The sensor is fed with Vin=3.3V and outputs quiescent voltage Vq=Vin/2=1.65V when no magnetic field B is present. If we approach with a north polarized magnetic field (B>0), the sensor output voltage Vs will rise towards Vin. If we approach the sensor with a south polarized magnetic field (B<0), the output voltage will decrease towards 0V. The increase and decrease in voltage is linearly dependent on magnetic field strength B and the sensors sensitiviy S. The sensitivity for the A1304 is given by 4mV/G. 1G corresponds to 0.1mT. With an increase of the magnetic field strength (approach of magnet) of 0.1mT thus, the output voltage will rise in 4mV.

    In our design, the magnets polarization will be fixed to either north or south facing. We therefore are only interested in one of the polarity ranges. To have a good resolution of the output signal for sampling by the ADC, we thus want to remap the bipolar analog output to a unipolar one. For this we use a simple OpAmp circuitry with an adjustable voltage reference Vr (0-3.3V) and gain A (1-10x).

    When Vr is set at 1.65V, both north and south polarized signals would be amplified equally. If the reference is risen towards Vin and amplification doubled (A=2), the origianl north polarized  signal range 1.65-3.3V will be mapped to 0-3.3V (Vq now at 0V). If the reference is lowered towards 0V and amplification doubled(A=2), the original south polarized signal range 0-1.65V will be mapped to 0-3.3V (Vq now at 3.3V).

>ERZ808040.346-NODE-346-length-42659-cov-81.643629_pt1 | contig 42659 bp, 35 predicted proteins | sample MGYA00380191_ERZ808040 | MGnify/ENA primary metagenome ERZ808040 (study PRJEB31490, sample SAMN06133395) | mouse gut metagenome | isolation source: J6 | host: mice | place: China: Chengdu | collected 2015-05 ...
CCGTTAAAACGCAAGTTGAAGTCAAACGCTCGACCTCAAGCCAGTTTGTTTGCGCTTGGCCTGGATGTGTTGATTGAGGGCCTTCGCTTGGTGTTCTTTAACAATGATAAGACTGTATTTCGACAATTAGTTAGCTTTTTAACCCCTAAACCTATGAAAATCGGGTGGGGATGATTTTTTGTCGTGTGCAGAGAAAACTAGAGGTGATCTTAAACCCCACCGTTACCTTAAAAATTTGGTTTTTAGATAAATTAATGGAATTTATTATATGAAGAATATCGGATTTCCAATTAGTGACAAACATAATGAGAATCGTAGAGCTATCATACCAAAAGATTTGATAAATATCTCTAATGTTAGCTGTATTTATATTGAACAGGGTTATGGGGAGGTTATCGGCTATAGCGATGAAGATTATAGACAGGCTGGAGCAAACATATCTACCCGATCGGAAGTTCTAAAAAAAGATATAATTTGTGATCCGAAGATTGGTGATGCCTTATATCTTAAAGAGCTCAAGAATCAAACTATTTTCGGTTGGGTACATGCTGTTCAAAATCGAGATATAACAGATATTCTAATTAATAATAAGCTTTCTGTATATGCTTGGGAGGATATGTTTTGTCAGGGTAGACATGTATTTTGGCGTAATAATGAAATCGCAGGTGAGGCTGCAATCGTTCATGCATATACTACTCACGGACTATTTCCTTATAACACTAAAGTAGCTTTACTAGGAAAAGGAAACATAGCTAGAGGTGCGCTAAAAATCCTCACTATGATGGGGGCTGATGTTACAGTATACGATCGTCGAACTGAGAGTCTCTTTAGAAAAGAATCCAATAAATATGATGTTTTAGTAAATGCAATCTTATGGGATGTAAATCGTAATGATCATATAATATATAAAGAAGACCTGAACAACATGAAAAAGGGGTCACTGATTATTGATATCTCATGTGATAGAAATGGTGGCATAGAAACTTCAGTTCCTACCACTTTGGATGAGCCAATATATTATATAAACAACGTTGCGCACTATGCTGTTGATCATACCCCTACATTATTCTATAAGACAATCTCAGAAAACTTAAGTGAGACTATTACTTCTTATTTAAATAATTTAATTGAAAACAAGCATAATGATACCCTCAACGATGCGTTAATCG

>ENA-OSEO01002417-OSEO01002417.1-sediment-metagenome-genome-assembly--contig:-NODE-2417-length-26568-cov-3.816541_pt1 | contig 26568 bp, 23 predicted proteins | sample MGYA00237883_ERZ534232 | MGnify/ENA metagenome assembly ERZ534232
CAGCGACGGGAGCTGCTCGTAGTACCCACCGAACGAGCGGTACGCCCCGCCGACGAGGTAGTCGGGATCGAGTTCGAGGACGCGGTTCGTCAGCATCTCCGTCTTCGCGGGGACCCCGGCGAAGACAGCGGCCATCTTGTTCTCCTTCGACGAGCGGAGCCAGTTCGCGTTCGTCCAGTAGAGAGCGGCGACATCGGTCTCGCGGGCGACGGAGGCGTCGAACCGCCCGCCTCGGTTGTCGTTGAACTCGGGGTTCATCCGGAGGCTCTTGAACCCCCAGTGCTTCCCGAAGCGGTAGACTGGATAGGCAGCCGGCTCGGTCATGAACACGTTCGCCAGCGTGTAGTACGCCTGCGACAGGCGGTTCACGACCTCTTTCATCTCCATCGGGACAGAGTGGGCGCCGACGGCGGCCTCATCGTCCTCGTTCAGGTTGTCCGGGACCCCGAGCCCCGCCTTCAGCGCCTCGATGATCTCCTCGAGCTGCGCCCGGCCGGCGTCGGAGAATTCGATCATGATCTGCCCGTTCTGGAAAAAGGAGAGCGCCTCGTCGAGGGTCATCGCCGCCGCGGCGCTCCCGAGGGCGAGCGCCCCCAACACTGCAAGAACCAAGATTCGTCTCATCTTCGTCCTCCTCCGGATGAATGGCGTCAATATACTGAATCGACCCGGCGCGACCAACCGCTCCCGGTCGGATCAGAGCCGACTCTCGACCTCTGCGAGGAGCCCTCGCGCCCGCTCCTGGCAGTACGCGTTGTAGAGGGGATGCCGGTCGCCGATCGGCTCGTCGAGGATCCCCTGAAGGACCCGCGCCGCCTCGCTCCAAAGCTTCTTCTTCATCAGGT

Making the amplification adjustable from 1-10x, we can easily increase the sensitivity of the linear hall effect sensor from 4-40mV/G. This simple circuitry will allow us to experiment with different magnets and expressive button stroke depths to find the ideal combination of signal amplification (A), stroke depth and magnet dimension.

    The final output voltage thus will be linear to magnetic field strength. As the magnetic field strength of a permanent magnet does not change linearly with distance, we will need to remap this signal to a linear one in the firmware.

    The sources can be found at:

    Here the schematic from KiCAD:

    Here the renders from OSHPark:

  • Expressive Button (aka Electronic Valve) Design Considerations

    ventosus08/02/2014 at 11:27 0 comments

    Here now some design considerations what our expressive button should be capable of and how we plan to build it.:

    Under an expressive button we understand a push button with a continuous analog output, e.g. the more you press it, the higher the analog output. Ideally, the relationship between pressure depth and output signal would be linear.

    In the end, the expressive button may look and work similar to a trumpet valve. As we want to have an expressive control on produced music, the button must be able to be actuated really smooth and must not get stuck and should have low resistance in general. We thus will use a linear ball bearing and a matching cylindrical rod as a kind of smooth transitioning piston design. The rod will be loaded by a compression spring between linear bearing and rod head (not shown). The linear bearing will be centered above the piston hole in the top case sheet with a bracket. Inside the case, at the end of the rod, a strong Neodymium magnet will be mounted.